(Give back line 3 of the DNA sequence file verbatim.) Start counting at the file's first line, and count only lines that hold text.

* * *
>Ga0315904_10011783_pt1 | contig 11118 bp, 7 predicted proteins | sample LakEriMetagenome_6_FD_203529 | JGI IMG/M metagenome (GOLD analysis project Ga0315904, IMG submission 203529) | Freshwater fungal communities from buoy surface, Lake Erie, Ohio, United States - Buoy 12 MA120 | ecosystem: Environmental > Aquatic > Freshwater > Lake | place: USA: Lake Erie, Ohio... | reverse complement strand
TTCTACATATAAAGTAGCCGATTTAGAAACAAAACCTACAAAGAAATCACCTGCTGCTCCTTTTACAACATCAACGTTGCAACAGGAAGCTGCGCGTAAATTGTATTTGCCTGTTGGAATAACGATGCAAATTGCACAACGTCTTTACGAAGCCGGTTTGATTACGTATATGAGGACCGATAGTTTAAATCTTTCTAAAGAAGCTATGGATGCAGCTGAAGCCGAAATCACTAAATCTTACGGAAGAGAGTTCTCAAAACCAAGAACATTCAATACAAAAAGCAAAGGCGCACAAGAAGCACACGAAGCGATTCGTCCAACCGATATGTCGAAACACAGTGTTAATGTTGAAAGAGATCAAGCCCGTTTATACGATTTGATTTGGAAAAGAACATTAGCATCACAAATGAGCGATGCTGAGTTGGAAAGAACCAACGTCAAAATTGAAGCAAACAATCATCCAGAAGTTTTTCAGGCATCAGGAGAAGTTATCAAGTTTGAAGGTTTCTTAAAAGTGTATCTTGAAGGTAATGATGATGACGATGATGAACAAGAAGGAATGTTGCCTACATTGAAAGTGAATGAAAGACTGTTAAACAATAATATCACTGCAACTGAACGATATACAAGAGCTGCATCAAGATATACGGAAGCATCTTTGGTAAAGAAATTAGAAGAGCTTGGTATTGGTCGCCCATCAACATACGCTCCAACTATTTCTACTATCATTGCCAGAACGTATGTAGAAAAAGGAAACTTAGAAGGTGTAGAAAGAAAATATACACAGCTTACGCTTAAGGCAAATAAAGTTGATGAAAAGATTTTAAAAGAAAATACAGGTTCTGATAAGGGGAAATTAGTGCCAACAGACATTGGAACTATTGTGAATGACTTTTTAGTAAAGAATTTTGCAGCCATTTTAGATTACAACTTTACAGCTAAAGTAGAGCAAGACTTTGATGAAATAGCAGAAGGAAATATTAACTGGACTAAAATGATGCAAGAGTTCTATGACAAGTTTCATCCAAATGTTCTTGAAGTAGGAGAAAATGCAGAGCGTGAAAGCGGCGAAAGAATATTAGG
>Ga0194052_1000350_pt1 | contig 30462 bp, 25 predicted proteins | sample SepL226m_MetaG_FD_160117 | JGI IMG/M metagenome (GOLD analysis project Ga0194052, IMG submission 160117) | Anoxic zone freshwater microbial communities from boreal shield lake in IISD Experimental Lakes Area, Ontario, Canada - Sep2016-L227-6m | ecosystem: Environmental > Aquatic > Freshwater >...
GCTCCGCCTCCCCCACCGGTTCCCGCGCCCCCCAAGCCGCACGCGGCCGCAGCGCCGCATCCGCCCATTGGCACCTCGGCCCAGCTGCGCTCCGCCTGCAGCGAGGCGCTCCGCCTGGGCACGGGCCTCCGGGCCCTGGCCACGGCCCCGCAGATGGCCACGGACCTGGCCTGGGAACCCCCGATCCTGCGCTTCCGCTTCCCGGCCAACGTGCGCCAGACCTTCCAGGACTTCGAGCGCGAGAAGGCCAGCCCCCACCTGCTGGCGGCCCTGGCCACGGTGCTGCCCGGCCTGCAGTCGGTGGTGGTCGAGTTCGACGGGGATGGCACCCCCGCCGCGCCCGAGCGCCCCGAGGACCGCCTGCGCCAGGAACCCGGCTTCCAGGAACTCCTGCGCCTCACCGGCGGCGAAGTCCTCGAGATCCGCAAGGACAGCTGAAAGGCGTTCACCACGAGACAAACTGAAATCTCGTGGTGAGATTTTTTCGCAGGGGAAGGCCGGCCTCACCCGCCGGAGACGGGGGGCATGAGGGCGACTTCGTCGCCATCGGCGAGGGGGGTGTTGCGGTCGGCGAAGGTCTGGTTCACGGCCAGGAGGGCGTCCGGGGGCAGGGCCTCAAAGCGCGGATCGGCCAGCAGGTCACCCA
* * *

>Ga0194052_1000350_pt1 | contig 30462 bp, 25 predicted proteins | sample SepL226m_MetaG_FD_160117 | JGI IMG/M metagenome (GOLD analysis project Ga0194052, IMG submission 160117) | Anoxic zone freshwater microbial communities from boreal shield lake in IISD Experimental Lakes Area, Ontario, Canada - Sep2016-L227-6m | ecosystem: Environmental > Aquatic > Freshwater >...